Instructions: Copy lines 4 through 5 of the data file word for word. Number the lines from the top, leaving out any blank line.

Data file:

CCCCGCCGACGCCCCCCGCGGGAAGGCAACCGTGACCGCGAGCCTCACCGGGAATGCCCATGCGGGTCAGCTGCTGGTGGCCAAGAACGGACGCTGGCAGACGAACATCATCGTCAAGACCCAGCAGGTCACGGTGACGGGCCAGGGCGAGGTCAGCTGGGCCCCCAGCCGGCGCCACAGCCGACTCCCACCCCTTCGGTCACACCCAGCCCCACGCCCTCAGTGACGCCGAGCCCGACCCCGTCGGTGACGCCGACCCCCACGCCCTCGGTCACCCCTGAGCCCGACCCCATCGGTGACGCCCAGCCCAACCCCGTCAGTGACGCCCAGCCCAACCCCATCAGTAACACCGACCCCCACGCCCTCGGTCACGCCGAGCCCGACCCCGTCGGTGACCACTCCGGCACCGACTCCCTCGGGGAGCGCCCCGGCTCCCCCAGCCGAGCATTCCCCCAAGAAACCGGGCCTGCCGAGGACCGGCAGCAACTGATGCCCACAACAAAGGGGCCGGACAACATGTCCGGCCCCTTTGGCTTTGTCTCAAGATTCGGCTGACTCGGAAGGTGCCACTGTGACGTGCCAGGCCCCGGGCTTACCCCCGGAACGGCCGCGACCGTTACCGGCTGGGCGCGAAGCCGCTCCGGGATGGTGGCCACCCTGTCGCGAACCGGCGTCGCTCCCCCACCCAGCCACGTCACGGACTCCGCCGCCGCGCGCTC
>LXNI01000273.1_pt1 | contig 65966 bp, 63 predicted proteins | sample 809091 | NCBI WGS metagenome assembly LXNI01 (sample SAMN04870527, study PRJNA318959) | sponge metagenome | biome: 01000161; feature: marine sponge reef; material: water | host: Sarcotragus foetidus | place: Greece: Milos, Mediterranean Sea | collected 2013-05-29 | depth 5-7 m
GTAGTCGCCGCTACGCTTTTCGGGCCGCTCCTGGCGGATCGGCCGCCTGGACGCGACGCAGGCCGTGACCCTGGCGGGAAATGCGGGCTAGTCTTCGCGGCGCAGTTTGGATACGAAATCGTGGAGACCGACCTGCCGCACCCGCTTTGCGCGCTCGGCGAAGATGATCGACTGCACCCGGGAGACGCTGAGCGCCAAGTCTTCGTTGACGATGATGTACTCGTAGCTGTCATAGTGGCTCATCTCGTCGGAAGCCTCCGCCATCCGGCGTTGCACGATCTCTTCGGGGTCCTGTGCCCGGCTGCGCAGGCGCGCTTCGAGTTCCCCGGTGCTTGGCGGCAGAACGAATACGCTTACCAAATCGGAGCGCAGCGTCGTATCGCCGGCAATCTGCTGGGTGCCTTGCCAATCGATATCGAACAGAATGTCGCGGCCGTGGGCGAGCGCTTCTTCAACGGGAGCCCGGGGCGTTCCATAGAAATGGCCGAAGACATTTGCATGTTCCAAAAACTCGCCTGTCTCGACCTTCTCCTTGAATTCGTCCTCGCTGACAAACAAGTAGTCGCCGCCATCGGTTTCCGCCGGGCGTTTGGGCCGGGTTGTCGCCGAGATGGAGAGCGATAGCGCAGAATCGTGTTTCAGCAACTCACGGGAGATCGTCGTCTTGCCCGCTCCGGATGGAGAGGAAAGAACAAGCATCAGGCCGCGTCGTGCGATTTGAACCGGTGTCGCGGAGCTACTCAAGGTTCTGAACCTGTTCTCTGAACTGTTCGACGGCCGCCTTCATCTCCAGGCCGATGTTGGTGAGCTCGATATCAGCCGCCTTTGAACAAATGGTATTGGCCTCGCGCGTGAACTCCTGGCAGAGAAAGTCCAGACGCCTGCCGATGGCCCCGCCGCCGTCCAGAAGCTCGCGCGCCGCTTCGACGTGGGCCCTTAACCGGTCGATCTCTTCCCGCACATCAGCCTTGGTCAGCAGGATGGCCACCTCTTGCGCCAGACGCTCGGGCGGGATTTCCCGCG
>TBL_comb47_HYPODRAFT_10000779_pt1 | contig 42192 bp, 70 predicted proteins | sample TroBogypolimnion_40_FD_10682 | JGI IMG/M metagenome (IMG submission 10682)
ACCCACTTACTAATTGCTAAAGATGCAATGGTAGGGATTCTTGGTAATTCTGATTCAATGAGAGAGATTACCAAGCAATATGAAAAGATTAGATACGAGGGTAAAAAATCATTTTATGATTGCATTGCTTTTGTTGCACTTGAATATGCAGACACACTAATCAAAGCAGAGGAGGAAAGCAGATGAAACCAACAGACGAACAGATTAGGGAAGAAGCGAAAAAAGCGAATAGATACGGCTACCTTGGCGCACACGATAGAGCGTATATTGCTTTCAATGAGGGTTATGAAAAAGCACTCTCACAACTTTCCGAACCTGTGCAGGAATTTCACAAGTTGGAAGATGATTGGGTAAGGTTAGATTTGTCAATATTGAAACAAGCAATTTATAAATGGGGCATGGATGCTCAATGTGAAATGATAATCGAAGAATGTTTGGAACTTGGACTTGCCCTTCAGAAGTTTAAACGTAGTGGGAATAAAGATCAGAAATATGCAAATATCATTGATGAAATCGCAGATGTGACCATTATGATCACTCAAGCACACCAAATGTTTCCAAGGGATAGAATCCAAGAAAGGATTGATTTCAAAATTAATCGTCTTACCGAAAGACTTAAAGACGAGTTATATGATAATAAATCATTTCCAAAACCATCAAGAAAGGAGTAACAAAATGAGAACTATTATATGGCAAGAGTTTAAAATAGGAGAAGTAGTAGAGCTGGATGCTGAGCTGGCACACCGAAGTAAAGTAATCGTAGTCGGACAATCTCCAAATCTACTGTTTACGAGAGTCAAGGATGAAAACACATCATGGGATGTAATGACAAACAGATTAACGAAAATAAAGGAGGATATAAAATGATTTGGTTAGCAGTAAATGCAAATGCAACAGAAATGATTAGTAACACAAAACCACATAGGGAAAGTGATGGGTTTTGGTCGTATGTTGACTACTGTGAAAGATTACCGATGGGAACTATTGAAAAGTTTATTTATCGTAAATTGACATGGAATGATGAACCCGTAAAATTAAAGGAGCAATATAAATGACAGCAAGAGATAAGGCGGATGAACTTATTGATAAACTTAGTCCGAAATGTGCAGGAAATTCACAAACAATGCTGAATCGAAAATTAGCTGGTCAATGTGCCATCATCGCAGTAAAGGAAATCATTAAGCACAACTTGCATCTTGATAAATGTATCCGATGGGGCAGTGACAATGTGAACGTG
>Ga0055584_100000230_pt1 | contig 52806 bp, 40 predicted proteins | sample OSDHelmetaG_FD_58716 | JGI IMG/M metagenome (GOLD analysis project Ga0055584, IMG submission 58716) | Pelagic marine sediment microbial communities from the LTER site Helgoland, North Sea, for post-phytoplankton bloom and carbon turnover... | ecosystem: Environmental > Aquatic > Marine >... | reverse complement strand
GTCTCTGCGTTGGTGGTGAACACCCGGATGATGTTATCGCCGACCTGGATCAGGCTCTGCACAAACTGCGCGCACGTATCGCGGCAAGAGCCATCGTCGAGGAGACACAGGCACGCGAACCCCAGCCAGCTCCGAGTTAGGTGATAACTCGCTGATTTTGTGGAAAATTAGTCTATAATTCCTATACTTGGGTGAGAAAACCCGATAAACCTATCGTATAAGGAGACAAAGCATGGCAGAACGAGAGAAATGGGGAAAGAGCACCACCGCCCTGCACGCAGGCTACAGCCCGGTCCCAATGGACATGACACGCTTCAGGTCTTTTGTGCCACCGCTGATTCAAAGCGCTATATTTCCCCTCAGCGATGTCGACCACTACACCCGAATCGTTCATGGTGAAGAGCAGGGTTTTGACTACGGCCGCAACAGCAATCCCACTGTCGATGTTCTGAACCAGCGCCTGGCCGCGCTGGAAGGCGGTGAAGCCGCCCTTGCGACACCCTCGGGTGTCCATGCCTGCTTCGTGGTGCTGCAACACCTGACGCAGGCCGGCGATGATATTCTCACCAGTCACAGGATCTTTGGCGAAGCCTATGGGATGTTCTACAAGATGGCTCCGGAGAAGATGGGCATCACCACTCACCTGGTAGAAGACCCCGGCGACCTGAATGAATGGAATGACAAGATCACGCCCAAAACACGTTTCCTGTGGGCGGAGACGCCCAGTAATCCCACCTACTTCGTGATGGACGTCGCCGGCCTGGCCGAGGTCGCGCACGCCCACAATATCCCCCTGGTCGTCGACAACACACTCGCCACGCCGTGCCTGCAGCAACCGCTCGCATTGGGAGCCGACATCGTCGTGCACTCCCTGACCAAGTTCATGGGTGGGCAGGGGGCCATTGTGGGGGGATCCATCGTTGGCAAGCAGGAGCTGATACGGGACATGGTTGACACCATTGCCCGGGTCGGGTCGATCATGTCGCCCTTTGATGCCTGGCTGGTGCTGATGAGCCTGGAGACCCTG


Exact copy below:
>TBL_comb47_HYPODRAFT_10000779_pt1 | contig 42192 bp, 70 predicted proteins | sample TroBogypolimnion_40_FD_10682 | JGI IMG/M metagenome (IMG submission 10682)
ACCCACTTACTAATTGCTAAAGATGCAATGGTAGGGATTCTTGGTAATTCTGATTCAATGAGAGAGATTACCAAGCAATATGAAAAGATTAGATACGAGGGTAAAAAATCATTTTATGATTGCATTGCTTTTGTTGCACTTGAATATGCAGACACACTAATCAAAGCAGAGGAGGAAAGCAGATGAAACCAACAGACGAACAGATTAGGGAAGAAGCGAAAAAAGCGAATAGATACGGCTACCTTGGCGCACACGATAGAGCGTATATTGCTTTCAATGAGGGTTATGAAAAAGCACTCTCACAACTTTCCGAACCTGTGCAGGAATTTCACAAGTTGGAAGATGATTGGGTAAGGTTAGATTTGTCAATATTGAAACAAGCAATTTATAAATGGGGCATGGATGCTCAATGTGAAATGATAATCGAAGAATGTTTGGAACTTGGACTTGCCCTTCAGAAGTTTAAACGTAGTGGGAATAAAGATCAGAAATATGCAAATATCATTGATGAAATCGCAGATGTGACCATTATGATCACTCAAGCACACCAAATGTTTCCAAGGGATAGAATCCAAGAAAGGATTGATTTCAAAATTAATCGTCTTACCGAAAGACTTAAAGACGAGTTATATGATAATAAATCATTTCCAAAACCATCAAGAAAGGAGTAACAAAATGAGAACTATTATATGGCAAGAGTTTAAAATAGGAGAAGTAGTAGAGCTGGATGCTGAGCTGGCACACCGAAGTAAAGTAATCGTAGTCGGACAATCTCCAAATCTACTGTTTACGAGAGTCAAGGATGAAAACACATCATGGGATGTAATGACAAACAGATTAACGAAAATAAAGGAGGATATAAAATGATTTGGTTAGCAGTAAATGCAAATGCAACAGAAATGATTAGTAACACAAAACCACATAGGGAAAGTGATGGGTTTTGGTCGTATGTTGACTACTGTGAAAGATTACCGATGGGAACTATTGAAAAGTTTATTTATCGTAAATTGACATGGAATGATGAACCCGTAAAATTAAAGGAGCAATATAAATGACAGCAAGAGATAAGGCGGATGAACTTATTGATAAACTTAGTCCGAAATGTGCAGGAAATTCACAAACAATGCTGAATCGAAAATTAGCTGGTCAATGTGCCATCATCGCAGTAAAGGAAATCATTAAGCACAACTTGCATCTTGATAAATGTATCCGATGGGGCAGTGACAATGTGAACGTG